Supramolecular system are held together by weak non-covalent bonds. Depending on the solvent environment, different weak interactions account for efficient complex formation. For example, hydrogen bonds are a major design element for supramolecular systems in organic, non-competitive solvents, but are challenging to exploit in water.
In our line of research we are mainly interested in, which weak interactions contribute to efficient binding in water. For example, we have found that the extremely high binding constants of cucurbiturils, which even outcompete the well-known straptavidin-biotin interaction (Ka > 1015 M-1), can be traced back to high-energy water inside the cucurbituril cavity. The main driving force for host-guest binding of cucurbiturils is thus a non-classical hydrophobic effect, i.e. a favorable enthalpic, and an unfavorable entropic contribution to binding.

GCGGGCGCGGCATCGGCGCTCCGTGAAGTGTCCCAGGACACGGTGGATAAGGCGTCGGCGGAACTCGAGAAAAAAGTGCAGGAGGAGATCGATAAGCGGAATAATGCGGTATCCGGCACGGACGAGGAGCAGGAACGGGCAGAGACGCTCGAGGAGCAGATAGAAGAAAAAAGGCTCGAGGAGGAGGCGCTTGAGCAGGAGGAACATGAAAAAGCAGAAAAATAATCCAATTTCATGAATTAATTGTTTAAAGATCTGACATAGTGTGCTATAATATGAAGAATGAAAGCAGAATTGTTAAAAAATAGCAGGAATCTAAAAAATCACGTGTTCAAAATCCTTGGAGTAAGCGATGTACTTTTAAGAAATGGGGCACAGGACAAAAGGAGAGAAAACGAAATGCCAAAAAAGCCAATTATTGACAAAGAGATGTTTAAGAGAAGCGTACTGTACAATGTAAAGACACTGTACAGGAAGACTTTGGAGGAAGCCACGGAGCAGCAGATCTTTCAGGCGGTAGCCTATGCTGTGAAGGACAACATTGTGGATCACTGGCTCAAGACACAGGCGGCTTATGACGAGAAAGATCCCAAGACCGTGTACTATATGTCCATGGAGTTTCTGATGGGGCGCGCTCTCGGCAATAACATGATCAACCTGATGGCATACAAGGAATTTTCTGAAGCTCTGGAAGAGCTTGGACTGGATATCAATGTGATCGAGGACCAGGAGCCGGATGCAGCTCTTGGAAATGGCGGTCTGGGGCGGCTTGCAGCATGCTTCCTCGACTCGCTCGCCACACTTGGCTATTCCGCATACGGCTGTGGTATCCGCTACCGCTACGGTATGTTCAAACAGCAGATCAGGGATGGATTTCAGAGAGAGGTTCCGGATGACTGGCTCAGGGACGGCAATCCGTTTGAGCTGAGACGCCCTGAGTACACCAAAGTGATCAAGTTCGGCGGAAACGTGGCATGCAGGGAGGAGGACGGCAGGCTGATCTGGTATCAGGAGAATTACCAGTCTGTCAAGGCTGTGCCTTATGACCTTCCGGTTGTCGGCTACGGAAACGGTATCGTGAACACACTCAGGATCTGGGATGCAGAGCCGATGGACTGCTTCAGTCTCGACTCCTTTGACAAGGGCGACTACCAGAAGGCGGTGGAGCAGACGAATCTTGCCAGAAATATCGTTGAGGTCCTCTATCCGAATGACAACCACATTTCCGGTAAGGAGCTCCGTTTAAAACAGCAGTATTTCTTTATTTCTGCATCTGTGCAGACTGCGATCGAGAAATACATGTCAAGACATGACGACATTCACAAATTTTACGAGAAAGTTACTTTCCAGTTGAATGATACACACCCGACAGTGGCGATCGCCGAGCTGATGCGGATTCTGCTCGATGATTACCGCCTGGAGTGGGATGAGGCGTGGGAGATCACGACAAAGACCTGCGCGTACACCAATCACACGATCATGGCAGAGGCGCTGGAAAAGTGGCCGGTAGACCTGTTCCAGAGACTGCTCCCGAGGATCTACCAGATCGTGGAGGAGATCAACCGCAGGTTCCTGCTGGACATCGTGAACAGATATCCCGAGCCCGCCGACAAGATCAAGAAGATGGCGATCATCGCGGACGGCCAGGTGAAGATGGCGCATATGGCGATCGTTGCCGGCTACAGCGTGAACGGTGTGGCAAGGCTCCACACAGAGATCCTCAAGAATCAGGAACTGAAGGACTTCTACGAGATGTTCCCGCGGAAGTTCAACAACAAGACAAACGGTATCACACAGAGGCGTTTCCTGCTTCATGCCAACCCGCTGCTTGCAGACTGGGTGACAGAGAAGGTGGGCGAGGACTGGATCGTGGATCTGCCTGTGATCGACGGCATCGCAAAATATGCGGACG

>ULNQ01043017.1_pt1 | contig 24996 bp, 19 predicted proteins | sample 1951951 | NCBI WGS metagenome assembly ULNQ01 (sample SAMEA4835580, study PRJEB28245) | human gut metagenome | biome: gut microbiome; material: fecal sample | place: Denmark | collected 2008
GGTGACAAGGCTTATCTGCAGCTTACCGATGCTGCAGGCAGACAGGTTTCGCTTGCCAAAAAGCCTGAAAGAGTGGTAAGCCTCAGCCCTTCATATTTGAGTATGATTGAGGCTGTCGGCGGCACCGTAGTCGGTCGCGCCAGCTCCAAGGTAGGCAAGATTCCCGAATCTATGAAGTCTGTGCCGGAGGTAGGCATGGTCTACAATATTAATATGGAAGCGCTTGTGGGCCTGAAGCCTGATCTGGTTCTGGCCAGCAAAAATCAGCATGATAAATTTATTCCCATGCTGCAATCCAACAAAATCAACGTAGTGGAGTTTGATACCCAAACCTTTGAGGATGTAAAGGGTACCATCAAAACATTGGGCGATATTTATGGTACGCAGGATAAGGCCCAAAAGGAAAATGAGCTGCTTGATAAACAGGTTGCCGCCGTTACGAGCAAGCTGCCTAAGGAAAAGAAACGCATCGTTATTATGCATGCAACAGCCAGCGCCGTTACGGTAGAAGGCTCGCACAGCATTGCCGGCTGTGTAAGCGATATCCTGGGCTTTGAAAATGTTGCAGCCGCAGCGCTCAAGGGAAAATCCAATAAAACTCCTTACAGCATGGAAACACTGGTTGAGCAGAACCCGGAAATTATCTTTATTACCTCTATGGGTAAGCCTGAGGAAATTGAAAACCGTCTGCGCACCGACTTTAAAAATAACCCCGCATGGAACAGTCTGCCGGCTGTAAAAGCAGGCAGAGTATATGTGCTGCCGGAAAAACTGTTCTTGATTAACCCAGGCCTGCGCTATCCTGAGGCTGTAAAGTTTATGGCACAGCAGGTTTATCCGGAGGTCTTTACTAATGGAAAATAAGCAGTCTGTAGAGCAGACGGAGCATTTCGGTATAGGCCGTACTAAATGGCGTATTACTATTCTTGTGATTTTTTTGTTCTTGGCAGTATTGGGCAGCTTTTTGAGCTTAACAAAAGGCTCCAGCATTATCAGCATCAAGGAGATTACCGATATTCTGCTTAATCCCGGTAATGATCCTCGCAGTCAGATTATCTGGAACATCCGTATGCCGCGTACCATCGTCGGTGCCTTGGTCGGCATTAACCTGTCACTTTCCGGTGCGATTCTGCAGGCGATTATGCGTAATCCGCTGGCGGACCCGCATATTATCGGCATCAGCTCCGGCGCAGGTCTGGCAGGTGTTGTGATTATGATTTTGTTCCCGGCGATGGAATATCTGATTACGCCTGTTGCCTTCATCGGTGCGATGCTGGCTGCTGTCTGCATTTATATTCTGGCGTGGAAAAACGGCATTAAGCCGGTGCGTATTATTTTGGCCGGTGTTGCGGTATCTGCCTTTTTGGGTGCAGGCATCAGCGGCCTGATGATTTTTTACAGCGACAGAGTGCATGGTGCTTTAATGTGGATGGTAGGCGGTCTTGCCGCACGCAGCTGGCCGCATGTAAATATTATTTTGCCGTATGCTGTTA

Another weak interaction, which leads to efficient complex formation in water, is halogen bonding. This interaction is of comparable strength as hydrogen bonding, but is much less attenuated in water, and is thus currently emerging as a fundamental design principle for supramolecular host-guest complex formation in water.
Key references: (a) Angew. Chem. Int. Ed. 2014, 53, 11158-11171; (b) J. Am. Chem. Soc. 2013, 135, 14879-14888; (c) J. Am. Chem. Soc. 2012, 134, 19935-19941; (d) J. Am. Chem. Soc. 2012, 134, 15318-15323.